This discussion focused on sanctions and other forms of 'maximum pressure' on North Korea and asked whether such peaceful means can stem North Korea’s nuclear-armed missiles before military strike options are considered.
It featured two prominent experts who have been professionally involved in addressing the North Korean threat for many years. Stephanie Kleine-Ahlbrandt serves on the UN Panel of Experts established under the 2009 North Korea sanctions resolution. Evans Revere is a former senior US diplomat and CEO of the Korea Society who today offers counsel through his positions at the Albright Stonebridge Group and the Brookings Institution.
This event took place at First Floor Conference Center, One Grand Central Place, 60 East 42nd Street, between Madison and Park Avenues, New York, NY 10165.
Stephanie T. Kleine-Ahlbrandt has been an expert since 2014 of the Panel of Experts Established pursuant to UN Security Council Resolution 1874, which is charged, inter alia, with gathering and assessing information on incidents of non-compliance with North Korea sanctions resolutions. Formerly she was Asia-Pacific Director for the US Institute of Peace, and Project Director for China and Northeast Asia at the International Crisis Group. She was also a fellow with the Council on Foreign Relations.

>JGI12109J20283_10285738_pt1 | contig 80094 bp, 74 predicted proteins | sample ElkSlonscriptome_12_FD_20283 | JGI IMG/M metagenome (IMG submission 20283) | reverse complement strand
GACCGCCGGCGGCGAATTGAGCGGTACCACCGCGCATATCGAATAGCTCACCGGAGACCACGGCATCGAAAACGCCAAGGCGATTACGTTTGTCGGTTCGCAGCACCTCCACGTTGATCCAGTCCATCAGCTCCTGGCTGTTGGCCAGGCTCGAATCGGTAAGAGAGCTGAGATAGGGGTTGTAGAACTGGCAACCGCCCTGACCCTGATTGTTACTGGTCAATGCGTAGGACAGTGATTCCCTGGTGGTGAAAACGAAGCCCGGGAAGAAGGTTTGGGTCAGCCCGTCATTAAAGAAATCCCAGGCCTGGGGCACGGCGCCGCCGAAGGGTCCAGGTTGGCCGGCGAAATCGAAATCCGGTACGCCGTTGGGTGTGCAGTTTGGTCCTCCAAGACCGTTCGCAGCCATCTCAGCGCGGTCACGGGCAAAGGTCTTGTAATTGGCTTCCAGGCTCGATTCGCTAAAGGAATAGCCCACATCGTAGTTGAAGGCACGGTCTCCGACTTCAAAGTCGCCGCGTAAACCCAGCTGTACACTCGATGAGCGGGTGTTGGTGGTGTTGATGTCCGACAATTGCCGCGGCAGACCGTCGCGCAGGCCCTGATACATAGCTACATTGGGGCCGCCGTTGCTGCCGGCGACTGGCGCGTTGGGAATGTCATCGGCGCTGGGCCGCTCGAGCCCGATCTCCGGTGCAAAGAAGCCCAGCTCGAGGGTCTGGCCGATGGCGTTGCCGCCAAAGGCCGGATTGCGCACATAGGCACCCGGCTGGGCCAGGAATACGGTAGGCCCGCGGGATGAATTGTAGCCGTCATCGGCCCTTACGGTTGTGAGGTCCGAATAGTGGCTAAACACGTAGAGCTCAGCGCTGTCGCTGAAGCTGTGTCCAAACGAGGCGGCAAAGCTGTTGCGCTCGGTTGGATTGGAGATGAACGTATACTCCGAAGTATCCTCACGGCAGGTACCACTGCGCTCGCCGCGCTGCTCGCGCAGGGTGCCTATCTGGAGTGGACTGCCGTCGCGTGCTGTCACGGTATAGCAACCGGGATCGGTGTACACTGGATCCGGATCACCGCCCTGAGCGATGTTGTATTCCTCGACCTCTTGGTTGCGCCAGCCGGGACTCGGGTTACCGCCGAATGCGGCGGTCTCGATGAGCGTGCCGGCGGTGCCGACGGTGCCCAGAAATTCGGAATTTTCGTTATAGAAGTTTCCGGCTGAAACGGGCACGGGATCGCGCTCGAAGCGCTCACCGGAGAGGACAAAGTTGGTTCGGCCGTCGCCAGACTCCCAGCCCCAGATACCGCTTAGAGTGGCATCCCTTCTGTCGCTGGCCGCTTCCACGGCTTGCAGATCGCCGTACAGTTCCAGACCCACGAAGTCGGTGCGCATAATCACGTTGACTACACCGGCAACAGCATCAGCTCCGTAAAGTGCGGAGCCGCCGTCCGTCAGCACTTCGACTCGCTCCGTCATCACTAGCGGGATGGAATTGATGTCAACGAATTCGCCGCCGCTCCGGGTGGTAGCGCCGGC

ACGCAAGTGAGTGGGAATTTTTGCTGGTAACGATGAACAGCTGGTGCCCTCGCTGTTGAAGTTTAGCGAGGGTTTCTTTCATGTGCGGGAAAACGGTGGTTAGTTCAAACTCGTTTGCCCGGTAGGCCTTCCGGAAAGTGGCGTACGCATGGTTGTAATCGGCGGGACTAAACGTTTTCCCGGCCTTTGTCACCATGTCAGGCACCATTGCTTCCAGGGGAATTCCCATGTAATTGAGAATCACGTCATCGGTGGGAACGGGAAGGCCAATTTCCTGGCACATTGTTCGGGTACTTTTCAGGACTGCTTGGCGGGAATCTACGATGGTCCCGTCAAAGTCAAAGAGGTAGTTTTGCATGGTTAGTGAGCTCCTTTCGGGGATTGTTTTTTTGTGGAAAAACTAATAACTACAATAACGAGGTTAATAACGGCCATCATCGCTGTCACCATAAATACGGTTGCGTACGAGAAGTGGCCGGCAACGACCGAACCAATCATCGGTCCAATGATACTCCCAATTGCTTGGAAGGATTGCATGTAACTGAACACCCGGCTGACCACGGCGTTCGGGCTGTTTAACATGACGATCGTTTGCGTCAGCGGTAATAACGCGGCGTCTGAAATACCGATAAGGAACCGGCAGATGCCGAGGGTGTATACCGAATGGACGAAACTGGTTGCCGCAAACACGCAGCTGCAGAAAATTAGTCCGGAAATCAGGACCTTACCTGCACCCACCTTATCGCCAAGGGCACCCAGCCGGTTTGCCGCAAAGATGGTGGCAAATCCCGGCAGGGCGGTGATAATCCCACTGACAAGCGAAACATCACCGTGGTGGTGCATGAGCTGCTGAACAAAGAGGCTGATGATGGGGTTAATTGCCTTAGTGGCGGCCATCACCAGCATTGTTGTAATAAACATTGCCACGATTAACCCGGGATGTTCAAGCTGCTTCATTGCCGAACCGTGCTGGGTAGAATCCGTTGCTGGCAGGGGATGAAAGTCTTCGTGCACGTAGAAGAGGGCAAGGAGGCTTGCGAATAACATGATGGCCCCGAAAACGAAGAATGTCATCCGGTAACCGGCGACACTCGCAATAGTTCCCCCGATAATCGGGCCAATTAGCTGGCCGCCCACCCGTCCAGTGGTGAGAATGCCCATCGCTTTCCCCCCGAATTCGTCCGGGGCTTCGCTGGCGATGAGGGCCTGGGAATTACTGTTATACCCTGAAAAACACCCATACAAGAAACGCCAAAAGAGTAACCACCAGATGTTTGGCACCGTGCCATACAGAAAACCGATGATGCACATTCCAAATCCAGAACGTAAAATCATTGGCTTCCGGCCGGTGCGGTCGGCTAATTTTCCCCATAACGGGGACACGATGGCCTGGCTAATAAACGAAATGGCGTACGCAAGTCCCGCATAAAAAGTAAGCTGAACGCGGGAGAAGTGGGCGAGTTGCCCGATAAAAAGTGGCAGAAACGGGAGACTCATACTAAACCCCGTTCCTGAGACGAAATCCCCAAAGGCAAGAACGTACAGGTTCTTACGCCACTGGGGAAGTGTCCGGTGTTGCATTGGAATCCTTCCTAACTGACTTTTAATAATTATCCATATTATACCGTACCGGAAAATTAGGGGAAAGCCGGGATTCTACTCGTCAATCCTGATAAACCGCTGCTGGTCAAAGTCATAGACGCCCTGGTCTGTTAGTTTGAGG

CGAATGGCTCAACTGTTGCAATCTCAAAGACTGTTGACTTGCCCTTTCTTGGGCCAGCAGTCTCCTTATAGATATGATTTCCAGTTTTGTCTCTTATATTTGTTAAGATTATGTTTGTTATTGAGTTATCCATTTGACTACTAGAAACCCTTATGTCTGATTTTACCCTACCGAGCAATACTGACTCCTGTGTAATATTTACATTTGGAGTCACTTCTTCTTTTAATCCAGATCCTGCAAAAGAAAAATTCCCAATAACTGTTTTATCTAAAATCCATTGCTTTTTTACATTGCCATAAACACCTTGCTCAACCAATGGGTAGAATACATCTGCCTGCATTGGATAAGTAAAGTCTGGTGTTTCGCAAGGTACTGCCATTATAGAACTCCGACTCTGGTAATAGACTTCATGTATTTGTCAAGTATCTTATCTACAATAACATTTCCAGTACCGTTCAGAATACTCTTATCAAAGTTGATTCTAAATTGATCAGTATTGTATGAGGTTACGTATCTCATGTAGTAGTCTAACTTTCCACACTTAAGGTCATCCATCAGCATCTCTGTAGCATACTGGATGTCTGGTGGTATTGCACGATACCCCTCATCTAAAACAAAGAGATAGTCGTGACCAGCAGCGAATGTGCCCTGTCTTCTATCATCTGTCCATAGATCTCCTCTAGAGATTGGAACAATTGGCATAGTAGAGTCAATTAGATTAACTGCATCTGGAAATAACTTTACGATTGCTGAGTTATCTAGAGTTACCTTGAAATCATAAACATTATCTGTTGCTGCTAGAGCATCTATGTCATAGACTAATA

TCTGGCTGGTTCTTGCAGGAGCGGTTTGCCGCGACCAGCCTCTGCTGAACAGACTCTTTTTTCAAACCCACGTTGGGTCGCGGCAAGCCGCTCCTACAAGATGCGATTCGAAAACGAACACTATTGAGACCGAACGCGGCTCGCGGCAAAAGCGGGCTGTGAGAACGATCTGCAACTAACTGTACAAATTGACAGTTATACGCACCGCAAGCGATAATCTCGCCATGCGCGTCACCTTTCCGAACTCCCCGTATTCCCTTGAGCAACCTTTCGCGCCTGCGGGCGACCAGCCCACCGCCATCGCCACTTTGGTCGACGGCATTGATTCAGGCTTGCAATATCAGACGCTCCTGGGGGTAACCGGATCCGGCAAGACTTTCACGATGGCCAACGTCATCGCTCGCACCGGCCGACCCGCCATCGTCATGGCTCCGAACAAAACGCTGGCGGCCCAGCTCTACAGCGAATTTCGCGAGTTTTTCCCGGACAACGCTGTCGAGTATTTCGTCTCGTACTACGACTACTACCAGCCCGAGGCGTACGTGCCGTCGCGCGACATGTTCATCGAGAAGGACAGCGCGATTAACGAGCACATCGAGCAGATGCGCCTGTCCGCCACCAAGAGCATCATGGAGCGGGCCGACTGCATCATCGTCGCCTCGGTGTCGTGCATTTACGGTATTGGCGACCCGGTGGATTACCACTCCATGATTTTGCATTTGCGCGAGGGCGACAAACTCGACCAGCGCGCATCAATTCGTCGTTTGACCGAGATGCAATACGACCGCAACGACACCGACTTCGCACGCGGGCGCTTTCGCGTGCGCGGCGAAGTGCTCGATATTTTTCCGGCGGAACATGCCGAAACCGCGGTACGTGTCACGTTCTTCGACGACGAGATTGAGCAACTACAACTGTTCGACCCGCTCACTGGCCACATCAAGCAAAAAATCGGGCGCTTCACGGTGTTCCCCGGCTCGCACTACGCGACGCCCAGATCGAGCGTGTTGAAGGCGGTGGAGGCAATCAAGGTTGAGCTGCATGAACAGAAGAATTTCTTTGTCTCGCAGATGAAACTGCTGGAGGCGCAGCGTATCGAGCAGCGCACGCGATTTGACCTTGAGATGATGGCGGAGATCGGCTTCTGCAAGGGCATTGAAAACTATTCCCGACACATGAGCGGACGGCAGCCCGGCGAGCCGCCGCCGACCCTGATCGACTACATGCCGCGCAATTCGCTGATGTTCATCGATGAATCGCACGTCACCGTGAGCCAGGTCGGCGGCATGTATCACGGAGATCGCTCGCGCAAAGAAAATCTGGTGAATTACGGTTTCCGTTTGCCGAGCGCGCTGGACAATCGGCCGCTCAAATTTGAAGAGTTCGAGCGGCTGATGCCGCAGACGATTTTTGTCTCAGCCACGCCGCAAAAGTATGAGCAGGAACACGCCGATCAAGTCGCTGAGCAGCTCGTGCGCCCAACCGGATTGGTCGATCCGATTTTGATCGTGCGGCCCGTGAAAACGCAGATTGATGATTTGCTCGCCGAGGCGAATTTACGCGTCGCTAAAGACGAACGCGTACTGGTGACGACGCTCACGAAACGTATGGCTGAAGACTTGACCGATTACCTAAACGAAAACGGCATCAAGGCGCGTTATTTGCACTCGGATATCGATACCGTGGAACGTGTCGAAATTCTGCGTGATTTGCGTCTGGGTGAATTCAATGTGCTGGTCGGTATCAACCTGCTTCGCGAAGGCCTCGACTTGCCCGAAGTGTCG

Evans Revere is a senior advisor with the Albright Stonebridge Group and a Nonresident Senior Fellow with the Brookings Institution, focusing on Korea, China and Japan. From 2007-2010, Revere was president and CEO of The Korea Society, prior to which he was one of the U.S. Department of State's top Asia experts, with service as the principal deputy assistant secretary and acting assistant secretary of state for East Asian and Pacific Affairs, and deputy chief of mission and charge d'affaires of the U.S. Embassy in Seoul. He has extensive experience in negotiations with North Korea.
Mark Fitzpatrick is the Executive Director of the IISS-Americas, as well as head of the IISS Non-Proliferation and Nuclear Policy Programme. He joined IISS in 2005, after 26 years at the State Department, and moved back to Washington in December 2015. His research focus is on preventing nuclear dangers through non-proliferation, nuclear security, and arms control.